• Second, technical access is necessary. We’re all familiar with APIs, those application programmer interfaces, that companies like Stripe, PayPal, and others have built to simplify access to card network rails (primarily) and open up access to millions of new payment acceptors.

But there are other important payment systems. In the US, the automated clearing house (ACH) is systemically important because it is ubiquitous and carries far more value than cards, cash, and check. Because of that, the pandemic, and the secular trend to digital, ACH is hot as is connectivity to bank accounts through firms like Plaid and GoCardless (podcast link).

The US also has the fast payments network the Real Time Payments Network (RTP) from bank processor The Clearing House. While connected to far fewer financial institutions, its 24/7 availability and instant push payment capabilities are opening up new use cases in payroll and B2B payments (podcast link).

Programmatic access to non-card rails is the focus of this Payments on Fire® episode. Dwolla is a specialist in the programmatic access to the ACH and now TCH’s Real Time Payments (RTP) Network.

Founded in 2008, Dwolla has gone through some pivots. At one time it built a real-time payment switch with the ambition to connect all banks to it. Dwolla’s helped with the Fed’s Faster Payments Task Force and the Gates Foundation’s Mojaloop switch for e-money systems in developing markets.

Dwolla has always been a bit ahead of the market but now the market is catching up as interest in the use of non-card payment methods grows and the API-based proposition has become a foundational business modality.

In this episode, Brady Harris, Dwolla’s CEO, and Adam Steenhard, Senior Director of Corporate Strategy, join Glenbrook’s George Peabody and Elizabeth McQuerry to discuss the growth of digital B2B payments and enterprise interest in fast payments.

Brady and Adam speak to their experience with important capabilities built in RTP including the request for payment message type and the ISO 20022 payment data representation standard. They also discuss how partnering with other fintech providers gives them the ability to offer a broad capabilities set that would otherwise take years or be impossible to build.

This “multiplayer fintech” model relies on the assembly of capabilities offered by platform providers and offerings designed to address what a specific market requires. Dwolla uses the multiplayer fintech model to expand its offering into a comprehensive set of capabilities – a rich payments-as-a-service platform. TripActions has taken payments- and banking-as-a-service platforms and applied them to travel and expense management (podcast link). More on multiplayer fintech ahead!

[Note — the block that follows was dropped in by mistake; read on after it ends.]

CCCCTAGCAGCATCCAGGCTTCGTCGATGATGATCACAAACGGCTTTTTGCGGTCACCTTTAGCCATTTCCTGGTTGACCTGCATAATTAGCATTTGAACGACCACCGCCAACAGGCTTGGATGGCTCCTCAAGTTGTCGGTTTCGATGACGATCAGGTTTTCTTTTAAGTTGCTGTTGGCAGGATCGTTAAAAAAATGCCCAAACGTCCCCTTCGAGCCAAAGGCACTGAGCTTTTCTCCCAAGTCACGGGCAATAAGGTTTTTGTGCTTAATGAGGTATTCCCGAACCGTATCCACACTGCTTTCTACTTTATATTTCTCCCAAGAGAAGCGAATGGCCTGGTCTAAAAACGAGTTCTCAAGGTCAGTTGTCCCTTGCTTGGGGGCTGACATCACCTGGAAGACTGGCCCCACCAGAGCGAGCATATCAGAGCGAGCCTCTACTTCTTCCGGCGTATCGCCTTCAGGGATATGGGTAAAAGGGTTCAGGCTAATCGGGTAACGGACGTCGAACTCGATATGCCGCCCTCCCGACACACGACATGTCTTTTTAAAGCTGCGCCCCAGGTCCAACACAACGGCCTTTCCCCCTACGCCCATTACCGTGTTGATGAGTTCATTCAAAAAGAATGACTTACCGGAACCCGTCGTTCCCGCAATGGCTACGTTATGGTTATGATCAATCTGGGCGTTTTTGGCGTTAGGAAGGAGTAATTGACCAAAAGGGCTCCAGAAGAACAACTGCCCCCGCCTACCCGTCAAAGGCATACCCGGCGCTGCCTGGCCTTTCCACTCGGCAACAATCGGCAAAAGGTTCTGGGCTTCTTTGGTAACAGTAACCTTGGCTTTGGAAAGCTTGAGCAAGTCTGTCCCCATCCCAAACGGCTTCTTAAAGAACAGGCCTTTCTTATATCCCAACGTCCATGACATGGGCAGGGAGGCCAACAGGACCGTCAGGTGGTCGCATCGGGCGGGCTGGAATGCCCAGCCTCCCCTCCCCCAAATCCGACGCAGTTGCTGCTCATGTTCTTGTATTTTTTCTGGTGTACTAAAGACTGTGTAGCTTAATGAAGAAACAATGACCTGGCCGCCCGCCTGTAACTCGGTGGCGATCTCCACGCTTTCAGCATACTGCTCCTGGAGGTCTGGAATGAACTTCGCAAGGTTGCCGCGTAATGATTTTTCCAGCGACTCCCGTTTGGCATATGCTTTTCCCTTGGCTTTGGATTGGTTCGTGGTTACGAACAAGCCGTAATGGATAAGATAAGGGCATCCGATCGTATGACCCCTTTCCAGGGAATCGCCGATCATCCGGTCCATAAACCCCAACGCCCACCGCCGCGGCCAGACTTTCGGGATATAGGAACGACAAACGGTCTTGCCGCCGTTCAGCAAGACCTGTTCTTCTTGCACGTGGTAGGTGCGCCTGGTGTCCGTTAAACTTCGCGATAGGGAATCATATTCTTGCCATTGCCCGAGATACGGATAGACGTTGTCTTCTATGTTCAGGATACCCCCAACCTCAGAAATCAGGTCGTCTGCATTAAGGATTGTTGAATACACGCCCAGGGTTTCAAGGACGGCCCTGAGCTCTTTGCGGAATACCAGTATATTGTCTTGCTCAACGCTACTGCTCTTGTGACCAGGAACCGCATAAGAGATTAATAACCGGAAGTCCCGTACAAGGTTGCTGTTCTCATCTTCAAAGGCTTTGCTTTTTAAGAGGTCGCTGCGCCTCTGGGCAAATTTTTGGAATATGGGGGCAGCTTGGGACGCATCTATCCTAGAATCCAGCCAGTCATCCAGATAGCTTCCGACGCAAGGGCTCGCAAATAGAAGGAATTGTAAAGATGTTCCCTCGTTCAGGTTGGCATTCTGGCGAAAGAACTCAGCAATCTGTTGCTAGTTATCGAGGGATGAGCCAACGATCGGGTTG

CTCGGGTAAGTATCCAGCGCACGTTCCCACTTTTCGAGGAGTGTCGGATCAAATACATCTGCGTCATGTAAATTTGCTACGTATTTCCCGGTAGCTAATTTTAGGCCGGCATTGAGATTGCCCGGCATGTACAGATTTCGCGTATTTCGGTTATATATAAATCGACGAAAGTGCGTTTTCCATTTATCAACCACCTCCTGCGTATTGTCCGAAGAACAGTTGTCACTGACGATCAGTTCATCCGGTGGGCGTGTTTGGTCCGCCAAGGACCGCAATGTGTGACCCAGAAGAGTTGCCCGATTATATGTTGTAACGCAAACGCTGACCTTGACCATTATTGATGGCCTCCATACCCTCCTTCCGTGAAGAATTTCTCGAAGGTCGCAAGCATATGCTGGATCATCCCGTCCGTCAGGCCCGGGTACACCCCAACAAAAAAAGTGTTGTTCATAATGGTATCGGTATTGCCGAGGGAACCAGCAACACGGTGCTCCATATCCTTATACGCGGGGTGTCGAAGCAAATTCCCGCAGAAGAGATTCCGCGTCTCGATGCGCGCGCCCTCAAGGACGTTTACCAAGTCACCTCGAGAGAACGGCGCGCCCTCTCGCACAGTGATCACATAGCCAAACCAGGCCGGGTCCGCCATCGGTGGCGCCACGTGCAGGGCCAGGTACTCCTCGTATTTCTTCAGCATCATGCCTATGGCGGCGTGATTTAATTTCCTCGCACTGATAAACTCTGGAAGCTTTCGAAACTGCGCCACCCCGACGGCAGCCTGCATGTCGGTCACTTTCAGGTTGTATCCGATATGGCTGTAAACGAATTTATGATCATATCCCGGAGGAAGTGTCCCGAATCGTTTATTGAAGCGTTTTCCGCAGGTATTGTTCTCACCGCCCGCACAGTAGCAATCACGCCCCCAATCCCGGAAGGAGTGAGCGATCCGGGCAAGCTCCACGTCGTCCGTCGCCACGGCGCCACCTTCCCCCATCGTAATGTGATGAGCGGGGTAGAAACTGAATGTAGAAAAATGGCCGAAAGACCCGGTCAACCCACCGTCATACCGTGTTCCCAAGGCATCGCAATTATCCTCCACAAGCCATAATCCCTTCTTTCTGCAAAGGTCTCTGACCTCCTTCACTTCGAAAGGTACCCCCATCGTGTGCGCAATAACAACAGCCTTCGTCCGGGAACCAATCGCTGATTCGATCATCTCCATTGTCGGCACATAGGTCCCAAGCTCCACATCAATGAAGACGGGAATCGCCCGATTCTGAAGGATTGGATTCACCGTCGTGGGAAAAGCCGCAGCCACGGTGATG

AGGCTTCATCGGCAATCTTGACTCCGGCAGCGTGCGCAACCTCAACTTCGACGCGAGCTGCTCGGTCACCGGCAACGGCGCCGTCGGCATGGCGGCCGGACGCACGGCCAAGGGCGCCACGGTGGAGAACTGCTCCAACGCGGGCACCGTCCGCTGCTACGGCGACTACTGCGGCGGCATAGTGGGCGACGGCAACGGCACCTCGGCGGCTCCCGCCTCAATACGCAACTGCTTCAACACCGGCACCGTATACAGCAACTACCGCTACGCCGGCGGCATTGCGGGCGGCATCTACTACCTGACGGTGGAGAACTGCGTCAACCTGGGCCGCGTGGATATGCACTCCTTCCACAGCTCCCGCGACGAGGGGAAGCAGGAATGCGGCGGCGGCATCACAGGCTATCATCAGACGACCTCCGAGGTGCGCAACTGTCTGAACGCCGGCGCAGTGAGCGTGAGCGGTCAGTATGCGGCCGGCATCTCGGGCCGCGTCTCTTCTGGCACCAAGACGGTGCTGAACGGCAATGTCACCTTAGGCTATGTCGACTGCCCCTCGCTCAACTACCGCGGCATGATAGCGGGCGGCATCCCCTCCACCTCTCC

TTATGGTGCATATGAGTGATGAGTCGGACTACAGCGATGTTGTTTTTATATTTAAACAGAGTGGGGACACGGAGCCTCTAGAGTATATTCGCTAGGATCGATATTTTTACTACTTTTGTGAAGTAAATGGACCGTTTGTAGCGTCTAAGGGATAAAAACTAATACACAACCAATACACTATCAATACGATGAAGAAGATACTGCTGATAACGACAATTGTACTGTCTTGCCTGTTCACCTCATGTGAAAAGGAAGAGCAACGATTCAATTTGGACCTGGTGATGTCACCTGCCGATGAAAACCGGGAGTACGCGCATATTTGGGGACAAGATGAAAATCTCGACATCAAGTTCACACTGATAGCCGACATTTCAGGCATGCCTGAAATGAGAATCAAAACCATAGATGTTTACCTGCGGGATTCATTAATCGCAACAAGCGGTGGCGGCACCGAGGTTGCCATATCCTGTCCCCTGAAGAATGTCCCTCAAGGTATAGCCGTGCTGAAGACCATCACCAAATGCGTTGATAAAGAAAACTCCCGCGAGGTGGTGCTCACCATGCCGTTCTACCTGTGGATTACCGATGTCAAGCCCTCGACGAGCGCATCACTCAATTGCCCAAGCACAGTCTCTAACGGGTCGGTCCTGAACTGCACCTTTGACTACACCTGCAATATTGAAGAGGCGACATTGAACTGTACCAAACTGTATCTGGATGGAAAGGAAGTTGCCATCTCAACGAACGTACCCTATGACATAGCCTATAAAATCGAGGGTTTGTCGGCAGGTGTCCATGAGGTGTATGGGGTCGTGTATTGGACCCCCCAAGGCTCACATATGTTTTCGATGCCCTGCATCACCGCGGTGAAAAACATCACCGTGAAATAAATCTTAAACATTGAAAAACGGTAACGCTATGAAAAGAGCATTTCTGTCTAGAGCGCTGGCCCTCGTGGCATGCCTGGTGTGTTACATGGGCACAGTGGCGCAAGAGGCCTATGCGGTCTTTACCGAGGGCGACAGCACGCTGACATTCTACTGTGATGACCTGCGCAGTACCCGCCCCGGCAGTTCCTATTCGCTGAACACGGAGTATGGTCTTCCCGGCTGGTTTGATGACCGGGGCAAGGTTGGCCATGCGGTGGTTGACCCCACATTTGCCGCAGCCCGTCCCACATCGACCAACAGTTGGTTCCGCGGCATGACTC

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Episode 152 – The Fast Payments Imperative – Elizabeth McQuerry, Glenbrook and Craig Ramsey, ACI Worldwide

Fast payments are “must haves” in most economies. Their key attributes make them superior to other bank-led, open-loop systems. The speed of money has caught up with the speed of our communications. As Glenbrook’s Elizabeth McQuerry puts it, “this is a convergence of ideas around the world, a commonality, around this single approach in payments.”


Note: “Fast payments” is the term of art that the world’s standardized on. These new systems have gone by multiple names: real-time payments, faster payments, immediate funds transfers, and more. Very recently, the World Bank and the Bank for International Settlement (BIS) settled on “fast payments” as the moniker for these systems.


In this Payments on Fire® episode, Elizabeth and ACI Worldwide’s Craig Ramsey discuss the evolution of fast payments, its global spread, and the wide variability of use cases seen around the world.

ACI Worldwide is a $1.3B provider of payments technology to financial institutions, billers, merchants, and other ecosystem participants. Operating 24/7 in some 14 countries and 18 systems, ACI is a major participant in the global fast payment phenomenon. Among ACI’s roles are connectivity of core banking systems (the ledgers) to domestic fast payment systems. ACI also brings fraud management and back office services.

Elizabeth and Craig discuss the impact of rules on use cases, the slow rollout of services that take advantage of ISO 20022 messaging, and the nuances of deployment from country-to-country.